This is Jessie, I’m a production associate here at Human B.
This past weekend we attended the Freestyle Fashion Conference hosted by Open Source Fashion here in New York which brought out an inspiring group of industry professionals to talk about fashion and business. We spent the day attending and teaching workshop classes on subjects ranging from Pop-Up Shops to Data Driven Marketing Strategies.
I want to share a few stand-out moments from the classes for those of you who couldn't make it:
1. “Think about your personal brand socially versus professionally”. Across every industry, the newest buzzword “Networking” is often associated with forced grey suits and a stifled LinkedIn conversation. Michael Roderick of Small Pond Enterprises encouraged us to think about networking simply as a way of connecting rather than the business like formality of strictly job talk.
You will be much more engaging and create successful connections if you are able to bring these personal elements across during a conversation. Remember, don’t forget to ask your partner these questions too:
- Inspirational – Asking someone why they do what they do will immediately create an introspective moment for them and they’ll appreciate telling their story; this is the passion behind the hard work and learning each other’s motives is instantly connecting as well as rewarding.
- Aspirational – Talk about where you see yourself in the future or how you see your business growing.
- Problematic – Once you've shared what it is that you do, speaking about a gap that you’re looking to fill is an invitation for this person to think about their skills and contacts and potentially offer further connections that can help.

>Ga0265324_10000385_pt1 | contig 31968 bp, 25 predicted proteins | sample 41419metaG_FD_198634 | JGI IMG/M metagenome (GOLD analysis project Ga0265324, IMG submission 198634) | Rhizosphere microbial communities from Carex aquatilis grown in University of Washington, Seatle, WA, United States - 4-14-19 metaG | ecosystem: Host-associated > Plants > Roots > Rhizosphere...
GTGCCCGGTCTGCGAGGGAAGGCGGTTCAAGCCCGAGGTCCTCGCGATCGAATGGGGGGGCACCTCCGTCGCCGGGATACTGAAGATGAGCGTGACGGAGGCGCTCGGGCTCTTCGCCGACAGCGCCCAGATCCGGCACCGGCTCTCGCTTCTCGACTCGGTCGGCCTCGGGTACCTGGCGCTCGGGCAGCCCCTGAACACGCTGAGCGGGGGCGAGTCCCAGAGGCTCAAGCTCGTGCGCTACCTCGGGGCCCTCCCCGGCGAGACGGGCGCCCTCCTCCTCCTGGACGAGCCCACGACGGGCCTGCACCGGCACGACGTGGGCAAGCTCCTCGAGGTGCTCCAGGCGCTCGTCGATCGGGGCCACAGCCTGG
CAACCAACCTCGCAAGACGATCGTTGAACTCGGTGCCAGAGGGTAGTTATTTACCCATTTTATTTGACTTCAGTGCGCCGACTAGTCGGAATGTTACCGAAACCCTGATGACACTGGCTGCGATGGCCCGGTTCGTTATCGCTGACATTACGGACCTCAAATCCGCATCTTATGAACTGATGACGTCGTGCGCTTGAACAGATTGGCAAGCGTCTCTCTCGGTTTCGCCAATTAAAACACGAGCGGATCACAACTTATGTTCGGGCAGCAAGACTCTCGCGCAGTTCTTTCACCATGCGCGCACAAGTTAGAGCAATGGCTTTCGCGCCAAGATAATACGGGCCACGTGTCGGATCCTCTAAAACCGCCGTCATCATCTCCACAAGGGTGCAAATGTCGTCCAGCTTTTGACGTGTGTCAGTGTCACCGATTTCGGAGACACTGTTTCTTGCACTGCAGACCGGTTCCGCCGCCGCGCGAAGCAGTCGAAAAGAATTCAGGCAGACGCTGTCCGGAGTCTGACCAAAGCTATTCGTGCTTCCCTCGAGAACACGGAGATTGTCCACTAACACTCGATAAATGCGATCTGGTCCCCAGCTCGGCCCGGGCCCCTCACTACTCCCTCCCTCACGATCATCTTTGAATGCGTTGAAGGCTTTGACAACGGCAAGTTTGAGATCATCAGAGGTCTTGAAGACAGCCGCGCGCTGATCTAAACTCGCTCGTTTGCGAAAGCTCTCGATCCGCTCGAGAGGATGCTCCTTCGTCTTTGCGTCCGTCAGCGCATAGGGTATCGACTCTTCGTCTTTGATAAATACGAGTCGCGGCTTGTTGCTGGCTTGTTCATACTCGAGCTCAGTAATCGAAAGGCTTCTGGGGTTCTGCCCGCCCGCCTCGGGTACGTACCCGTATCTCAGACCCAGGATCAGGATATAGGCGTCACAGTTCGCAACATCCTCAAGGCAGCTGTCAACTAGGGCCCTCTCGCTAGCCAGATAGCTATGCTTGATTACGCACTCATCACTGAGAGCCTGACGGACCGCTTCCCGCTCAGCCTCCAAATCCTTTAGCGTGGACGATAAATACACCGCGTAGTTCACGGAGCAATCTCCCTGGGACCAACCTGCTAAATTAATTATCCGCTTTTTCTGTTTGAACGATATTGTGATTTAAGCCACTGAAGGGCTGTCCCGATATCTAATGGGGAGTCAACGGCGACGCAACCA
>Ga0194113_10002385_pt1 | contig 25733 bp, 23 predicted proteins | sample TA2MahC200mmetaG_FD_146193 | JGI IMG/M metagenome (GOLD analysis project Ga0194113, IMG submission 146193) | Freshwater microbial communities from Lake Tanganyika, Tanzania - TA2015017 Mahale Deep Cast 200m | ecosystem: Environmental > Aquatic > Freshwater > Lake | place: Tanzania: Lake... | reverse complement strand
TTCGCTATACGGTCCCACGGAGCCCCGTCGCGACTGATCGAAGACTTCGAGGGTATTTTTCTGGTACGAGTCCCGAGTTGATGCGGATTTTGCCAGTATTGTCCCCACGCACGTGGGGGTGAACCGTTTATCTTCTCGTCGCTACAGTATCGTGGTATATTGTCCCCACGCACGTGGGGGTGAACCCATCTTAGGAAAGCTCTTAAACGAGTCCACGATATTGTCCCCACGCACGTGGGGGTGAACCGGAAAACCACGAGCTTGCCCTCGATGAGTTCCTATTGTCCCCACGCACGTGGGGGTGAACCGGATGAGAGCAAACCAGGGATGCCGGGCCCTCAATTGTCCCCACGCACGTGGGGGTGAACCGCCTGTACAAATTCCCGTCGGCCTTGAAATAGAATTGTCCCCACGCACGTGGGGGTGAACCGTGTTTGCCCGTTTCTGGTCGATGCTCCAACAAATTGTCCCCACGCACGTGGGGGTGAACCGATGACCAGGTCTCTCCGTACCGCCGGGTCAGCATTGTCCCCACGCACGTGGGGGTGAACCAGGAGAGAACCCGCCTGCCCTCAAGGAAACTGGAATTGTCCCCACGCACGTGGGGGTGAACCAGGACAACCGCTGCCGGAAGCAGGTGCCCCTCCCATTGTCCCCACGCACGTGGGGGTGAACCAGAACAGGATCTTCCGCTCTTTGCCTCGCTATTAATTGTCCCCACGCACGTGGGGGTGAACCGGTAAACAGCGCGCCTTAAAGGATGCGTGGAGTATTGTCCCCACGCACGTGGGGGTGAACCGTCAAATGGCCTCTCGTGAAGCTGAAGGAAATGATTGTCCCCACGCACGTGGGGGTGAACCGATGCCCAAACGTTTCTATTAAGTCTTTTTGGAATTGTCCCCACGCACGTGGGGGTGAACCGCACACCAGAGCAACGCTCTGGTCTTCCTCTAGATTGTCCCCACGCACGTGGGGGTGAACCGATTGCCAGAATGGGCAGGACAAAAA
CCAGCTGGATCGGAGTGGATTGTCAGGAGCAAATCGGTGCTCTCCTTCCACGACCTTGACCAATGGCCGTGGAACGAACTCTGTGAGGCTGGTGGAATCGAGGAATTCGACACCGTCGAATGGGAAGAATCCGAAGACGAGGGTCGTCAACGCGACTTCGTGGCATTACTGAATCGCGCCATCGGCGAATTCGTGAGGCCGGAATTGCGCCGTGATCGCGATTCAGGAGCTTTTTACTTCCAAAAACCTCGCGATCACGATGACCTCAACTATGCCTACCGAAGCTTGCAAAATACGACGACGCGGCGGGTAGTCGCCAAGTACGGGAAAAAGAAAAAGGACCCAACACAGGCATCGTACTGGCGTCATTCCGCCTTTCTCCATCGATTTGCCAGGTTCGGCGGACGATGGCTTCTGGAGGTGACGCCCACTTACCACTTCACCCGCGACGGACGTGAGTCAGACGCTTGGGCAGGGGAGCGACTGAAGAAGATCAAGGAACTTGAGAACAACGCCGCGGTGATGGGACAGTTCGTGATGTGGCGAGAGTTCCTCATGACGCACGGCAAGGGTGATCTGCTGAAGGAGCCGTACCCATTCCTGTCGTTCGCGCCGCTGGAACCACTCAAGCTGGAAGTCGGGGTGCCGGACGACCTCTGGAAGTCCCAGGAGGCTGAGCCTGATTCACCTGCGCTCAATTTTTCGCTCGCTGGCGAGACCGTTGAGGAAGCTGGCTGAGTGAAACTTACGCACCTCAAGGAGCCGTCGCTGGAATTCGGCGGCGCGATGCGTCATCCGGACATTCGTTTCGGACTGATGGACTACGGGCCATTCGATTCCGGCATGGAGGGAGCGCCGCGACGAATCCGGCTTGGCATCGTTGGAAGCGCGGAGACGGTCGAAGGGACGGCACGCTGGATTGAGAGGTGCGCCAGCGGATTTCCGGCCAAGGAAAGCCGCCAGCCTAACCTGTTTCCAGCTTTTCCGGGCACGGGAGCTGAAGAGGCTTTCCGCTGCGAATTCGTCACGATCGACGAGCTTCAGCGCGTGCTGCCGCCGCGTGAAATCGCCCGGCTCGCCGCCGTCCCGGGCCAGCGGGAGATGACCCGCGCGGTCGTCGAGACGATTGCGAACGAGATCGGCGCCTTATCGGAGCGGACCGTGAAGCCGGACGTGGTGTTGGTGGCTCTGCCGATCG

2. 21st century marketing: be the great whale shark with his mouth open for thousands of fish to swim in vs. the shark spending all of his energy targeting one swimmer.
In this metaphor, the great whale shark is content marketing: A surefire technique for your brand to build traffic when you consistently share a variety of content (be it blog posts, facebook events, Instagram, Twitter, Tumblr, Pinterest, etc.) to gather an audience. But once you’ve created this content, don’t stop there! Interacting with your followers is key for two reasons:
- People are interested in reviews and Google is interested in brands that people are interested in. Therefore, having comments gives your brand legitimacy and this reads well for Search Engine Optimization--a key component when you want your brand to be the first to pop up in a broad online search.
- Actually spend time studying your followers. Take note of your target audience by keeping track of the core group that are active followers (those that like, comment, and share) vs. the rest of your followers. Taking the time to note their age, location, and other demographics will help you form a community around your brand.
3. The importance of storytelling as a means of building a solid brand. Melissa Gonzalez from the Lion’esque Group, a company that builds pop-up stores for designers, took the audience step by step through a case study for an emerging designer in the audience.
By thoroughly exploring the company she brought across one main point that strongly resonates to anyone at any stage of your brand from a marketing perspective: What does your brand promise? She asks this question at every stage of the store planning process in order to build the strongest sense of personality and uniqueness.
But for those of you in the earlier stage of development, this question is equally as important. Whether you’re building a singular product or presenting a collection in a pop-up store you should think about what the customer is eating and drinking, what do they on the weekends, what kind of music they listen to, etc. This can be translated into a website design layout, a logo, or translated into garment feature. It’s this deep sense of storytelling that will create an emotional connection between the customer and the product that will really set your product apart from the others.
P.S The next FFCNYC event will be in Washington DC. Stay tune for the date, we'd love to see you there.